The Flushing neighborhood of New York's Queens burough is home to the largest population of Chinese immigrants in any city outside Asia.
Zhuang Liehong is one of those immigrants. He arrived in 2014 from Wukan, a small village in the Guangdong province of southern China.
When he first arrived in Flushing, he says it felt like a city in China.
"Other than the buildings and Chinese store signs, just look at the pedestrians on the streets," he says. "They're mainly Chinese people."
As much as Flushing felt like China, Liehong says there are some things that make it clear it's not China.
"Here in Flushing, there are signs for the Democratic Party. On street corners, there are supporters with brochures," Liehong says. "There are also Christian people doing outreach in the streets. All of this doesn't exist in China. It's not possible."
In 2014, Liehong fled Wukan just as the Chinese government was cracking down on protests there. The people of Wukan were demonstrating against government officials for selling communal land to developers.
People close to him were hauled away to prison. He also says one of his friends died under police custody.
Liehong knew he needed to leave China, and he set his sights — as many immigrants do — on New York City.
He and his wife, Little Yan, devised a plan to sneak into the country as part of a tour group. Once the tour group got to the U.S., the couple quietly broke away and hopped a flight to New York.
At the time Liehong knew only one person in New York: Lauren Hilgers, a journalist who had visited Wukan to report on the uprisings.
Hilgers is the author of the new book "Patriot Number One: American Dreams in Chinatown," in which Liehong is the central character.
"As soon as he got to my house he was very intent on getting to Flushing and starting a life, and — he had all of these goals," Hilgers says. "He wasn't going to stay at my house forever."
Hilgers was right; today Liehong has a place of his own in Flushing. Though it's on a middle-class, suburban-looking street — manicured front lawns, leafy sidewalks, driveways — Liehong's family home is a bit less idyllic.
He, his wife and their two young sons are crammed into a basement, sleeping together in one small bedroom. They share a bathroom and a tiny kitchen with two other people, who also rent space down there. There's scarcely room to move around, but Liehong insists on certain dignities when people visit, like brewing tea.
"We have this traditional virtue of becoming friends through drinking tea," he says. "So whenever a friend arrives, you have to make tea for them."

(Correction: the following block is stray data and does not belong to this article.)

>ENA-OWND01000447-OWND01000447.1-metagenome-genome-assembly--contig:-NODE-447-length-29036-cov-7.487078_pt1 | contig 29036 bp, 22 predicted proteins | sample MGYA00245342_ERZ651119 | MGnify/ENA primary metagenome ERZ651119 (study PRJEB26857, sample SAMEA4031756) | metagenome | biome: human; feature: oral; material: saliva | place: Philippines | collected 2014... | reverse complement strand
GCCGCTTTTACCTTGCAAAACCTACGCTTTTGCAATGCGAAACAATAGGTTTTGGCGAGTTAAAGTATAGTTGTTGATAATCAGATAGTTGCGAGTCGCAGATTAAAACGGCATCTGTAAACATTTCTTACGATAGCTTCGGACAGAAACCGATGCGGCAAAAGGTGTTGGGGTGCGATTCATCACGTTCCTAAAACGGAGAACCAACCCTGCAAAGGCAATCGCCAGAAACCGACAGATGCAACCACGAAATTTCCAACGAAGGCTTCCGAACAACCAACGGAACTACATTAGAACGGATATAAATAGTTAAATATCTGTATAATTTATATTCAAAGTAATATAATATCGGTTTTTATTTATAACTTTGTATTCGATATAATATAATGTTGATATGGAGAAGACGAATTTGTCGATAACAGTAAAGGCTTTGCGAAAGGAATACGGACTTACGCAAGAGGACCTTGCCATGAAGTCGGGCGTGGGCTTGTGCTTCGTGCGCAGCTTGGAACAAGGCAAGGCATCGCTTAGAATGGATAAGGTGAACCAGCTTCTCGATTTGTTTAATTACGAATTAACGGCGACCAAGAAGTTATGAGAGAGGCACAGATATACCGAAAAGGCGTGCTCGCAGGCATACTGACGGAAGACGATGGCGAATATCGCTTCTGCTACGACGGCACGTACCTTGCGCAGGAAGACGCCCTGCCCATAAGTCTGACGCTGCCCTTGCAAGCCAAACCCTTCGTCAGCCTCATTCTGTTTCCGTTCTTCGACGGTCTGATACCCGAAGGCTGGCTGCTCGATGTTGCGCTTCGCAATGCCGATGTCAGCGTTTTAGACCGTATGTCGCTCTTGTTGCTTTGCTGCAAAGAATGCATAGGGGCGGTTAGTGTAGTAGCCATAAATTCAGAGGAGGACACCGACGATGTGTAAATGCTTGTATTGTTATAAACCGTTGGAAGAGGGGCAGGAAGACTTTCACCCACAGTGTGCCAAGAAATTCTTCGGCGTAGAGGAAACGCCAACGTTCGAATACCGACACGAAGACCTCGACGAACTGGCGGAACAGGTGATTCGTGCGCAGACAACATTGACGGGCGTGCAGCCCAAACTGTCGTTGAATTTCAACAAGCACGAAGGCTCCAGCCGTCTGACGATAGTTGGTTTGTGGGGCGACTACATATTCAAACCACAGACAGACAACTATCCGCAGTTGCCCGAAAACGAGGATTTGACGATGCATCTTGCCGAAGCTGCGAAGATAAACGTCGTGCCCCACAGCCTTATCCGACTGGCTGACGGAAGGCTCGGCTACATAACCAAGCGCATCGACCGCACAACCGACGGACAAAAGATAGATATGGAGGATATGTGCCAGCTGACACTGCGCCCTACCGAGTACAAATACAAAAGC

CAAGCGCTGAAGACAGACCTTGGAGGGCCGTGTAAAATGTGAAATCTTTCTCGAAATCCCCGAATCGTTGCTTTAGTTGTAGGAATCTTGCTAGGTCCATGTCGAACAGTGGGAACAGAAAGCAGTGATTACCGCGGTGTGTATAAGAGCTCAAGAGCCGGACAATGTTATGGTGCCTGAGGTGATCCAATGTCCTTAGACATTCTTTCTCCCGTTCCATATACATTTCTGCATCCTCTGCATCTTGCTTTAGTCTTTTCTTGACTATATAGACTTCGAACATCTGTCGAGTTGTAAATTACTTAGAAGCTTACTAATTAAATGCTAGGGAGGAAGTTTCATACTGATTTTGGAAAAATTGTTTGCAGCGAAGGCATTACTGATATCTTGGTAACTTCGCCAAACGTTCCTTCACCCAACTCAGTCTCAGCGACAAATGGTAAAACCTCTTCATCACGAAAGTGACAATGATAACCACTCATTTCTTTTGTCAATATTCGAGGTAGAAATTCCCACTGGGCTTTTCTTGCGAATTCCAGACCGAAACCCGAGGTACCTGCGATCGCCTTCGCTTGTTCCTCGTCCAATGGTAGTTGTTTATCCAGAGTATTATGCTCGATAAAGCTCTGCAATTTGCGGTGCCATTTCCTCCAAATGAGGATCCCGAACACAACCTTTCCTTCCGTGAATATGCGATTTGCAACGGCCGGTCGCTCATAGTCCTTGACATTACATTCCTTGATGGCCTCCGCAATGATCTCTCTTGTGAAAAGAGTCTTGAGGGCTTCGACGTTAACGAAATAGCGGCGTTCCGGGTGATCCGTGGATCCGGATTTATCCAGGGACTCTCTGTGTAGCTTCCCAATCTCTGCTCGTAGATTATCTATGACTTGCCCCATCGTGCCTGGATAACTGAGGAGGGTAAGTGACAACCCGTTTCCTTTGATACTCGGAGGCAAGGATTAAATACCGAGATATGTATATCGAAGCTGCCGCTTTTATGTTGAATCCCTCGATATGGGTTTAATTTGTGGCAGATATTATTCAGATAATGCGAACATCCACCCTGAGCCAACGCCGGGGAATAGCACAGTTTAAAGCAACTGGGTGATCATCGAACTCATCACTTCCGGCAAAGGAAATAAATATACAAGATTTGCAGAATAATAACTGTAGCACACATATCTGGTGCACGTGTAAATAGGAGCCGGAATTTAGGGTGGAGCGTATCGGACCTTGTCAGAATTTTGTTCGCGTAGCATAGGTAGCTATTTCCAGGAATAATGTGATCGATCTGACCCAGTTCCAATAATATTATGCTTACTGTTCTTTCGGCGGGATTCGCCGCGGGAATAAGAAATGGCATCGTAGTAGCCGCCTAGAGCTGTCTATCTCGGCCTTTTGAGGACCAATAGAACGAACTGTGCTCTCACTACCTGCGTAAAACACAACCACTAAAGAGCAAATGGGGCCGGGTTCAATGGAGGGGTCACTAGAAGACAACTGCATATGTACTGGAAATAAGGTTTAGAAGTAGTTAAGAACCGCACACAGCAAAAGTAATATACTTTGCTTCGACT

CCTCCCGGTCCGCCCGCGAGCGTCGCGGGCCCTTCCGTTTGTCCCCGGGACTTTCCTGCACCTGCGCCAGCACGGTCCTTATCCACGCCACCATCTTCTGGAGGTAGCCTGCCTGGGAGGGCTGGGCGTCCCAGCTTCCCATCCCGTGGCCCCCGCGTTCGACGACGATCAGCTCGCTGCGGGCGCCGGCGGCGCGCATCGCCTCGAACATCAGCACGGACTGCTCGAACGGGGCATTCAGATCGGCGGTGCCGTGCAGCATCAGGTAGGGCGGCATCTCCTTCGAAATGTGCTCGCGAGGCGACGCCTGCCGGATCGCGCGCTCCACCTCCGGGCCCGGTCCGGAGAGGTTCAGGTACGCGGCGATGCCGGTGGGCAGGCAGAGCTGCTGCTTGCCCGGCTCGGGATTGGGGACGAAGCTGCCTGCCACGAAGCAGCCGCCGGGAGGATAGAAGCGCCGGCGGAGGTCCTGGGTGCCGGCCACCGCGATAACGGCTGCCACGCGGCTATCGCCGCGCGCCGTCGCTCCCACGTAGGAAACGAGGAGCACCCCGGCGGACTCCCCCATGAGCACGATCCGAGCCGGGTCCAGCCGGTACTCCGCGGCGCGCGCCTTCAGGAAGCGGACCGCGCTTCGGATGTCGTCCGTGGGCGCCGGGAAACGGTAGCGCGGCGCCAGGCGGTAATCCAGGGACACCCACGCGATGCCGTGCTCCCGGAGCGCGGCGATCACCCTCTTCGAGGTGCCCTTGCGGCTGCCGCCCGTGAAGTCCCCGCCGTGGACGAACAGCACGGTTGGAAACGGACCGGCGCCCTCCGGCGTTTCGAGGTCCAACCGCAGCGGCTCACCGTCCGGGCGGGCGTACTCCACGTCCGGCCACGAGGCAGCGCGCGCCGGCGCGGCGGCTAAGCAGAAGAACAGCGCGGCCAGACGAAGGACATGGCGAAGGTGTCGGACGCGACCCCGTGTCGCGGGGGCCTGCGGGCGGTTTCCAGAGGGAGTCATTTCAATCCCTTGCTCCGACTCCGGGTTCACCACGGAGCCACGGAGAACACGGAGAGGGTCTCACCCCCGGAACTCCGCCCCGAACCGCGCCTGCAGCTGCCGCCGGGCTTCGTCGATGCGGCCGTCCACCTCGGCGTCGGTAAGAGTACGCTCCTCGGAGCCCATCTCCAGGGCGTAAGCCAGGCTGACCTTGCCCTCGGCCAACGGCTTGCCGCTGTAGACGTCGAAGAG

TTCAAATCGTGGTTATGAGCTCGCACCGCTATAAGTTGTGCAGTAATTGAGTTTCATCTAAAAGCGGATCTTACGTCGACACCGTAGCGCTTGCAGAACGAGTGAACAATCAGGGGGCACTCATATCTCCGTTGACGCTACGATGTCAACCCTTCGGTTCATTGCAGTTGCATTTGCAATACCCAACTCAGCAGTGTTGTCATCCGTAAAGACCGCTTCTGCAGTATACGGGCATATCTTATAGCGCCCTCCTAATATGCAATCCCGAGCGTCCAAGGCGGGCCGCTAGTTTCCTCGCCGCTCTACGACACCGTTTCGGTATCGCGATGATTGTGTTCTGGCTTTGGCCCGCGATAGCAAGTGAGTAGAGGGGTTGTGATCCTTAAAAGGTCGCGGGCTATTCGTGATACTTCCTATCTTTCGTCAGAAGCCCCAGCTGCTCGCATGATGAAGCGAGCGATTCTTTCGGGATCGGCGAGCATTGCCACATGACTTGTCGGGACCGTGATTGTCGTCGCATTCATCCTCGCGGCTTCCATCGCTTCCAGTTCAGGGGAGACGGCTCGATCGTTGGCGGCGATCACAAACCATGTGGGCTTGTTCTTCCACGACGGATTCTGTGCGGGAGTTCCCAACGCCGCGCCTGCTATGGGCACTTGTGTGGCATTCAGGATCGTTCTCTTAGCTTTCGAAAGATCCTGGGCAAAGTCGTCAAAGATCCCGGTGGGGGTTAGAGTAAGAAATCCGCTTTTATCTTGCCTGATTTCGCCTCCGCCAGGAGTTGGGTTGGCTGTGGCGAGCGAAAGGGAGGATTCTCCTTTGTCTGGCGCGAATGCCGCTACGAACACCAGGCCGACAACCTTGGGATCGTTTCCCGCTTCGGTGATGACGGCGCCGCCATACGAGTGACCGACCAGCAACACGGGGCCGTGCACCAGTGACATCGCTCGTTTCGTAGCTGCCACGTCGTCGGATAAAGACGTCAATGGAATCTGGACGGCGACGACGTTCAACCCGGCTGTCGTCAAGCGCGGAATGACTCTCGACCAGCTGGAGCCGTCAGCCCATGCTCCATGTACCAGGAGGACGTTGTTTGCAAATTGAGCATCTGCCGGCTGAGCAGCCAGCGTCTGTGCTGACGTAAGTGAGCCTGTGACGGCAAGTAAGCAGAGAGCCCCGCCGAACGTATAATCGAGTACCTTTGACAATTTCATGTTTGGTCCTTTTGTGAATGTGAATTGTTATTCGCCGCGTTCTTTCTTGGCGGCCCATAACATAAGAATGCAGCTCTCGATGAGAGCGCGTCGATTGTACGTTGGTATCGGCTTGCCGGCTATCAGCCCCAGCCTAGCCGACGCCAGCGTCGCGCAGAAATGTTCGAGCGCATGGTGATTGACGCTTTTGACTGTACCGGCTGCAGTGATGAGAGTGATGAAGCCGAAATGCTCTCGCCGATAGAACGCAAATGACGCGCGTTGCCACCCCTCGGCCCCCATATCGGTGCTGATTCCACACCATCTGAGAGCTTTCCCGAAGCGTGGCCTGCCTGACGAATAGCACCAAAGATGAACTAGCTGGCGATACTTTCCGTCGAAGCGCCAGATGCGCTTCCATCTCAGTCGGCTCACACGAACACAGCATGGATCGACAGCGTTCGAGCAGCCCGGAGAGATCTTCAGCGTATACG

Liehong came to the U.S. for political reasons more than economic ones, and he says that he wasn't hoping to be given "preferential treatment" when he got here.
"I only wanted to escape the possibility of being persecuted in China," he says. "The pressure in Wukan was that at any moment you could be arrested, at any moment you could be convicted, grabbed and thrown into prison. How long you would be locked up, you wouldn't know. How long you would be sentenced for, you wouldn't know."
As Hilgers says in her book, Chinese people apply for and receive asylum more often than any other group of immigrants in the U.S. She says there are many reasons for that, including some that are political, like Liehong's.
"There's a lot of sympathy for Chinese people because the reasons that they apply with asylum have to do with forced abortions, the one-child policy which strikes quite a chord here," Hilgers says, referencing population-control measures that were eased in 2016. "Political trouble, which I think after Tiananmen square also was very well-publicized here."
But even though Liehong and his family were granted asylum, he had difficulty adapting, as Little Yan was able to go out and get a job while he couldn't work. This went against a traditional Chinese idea and initially made him feel uncomfortable.
"In America, it's very difficult for a man without skills to find a job," he says. "To solely rely on her to work, I didn't feel good either."
But Hilgers says it's common for men and women to exchange roles when it comes to earning money for their family after immigrating.
"I kind of understand this to be almost a trope of immigration," she says. "These sort of women that do backbreaking work, and support the family and are really practical. A lot of times, men will go out and work in restaurants outside of the city, women will stay here and work, so I think women really shape the community."
Liehong now has a job that keeps him busy: driving for Uber. Though he once measured success by the political impact he had, he now has a different definitionj. Now being successful for him is "to have my own stable life, for my family. We necessarily need to be rich," he says.
But Liehong still thinks about Wukan and the state of life there.
"In Wukan, there is no democracy, rule of law, freedom, and equality. Wukan needs this and the whole China needs to have it," he says. "If China doesn't change its policies, Wukan will never truly have free rule of law, democracy and equal society, good village."
Until that happens, Liehong says he cannot say that he's succeeded politically.
NPR's Hansi Lo Wang and WNYC's Richard Yeh provided translations for this piece. WNYC's Richard Yeh also contributed to voiceovers.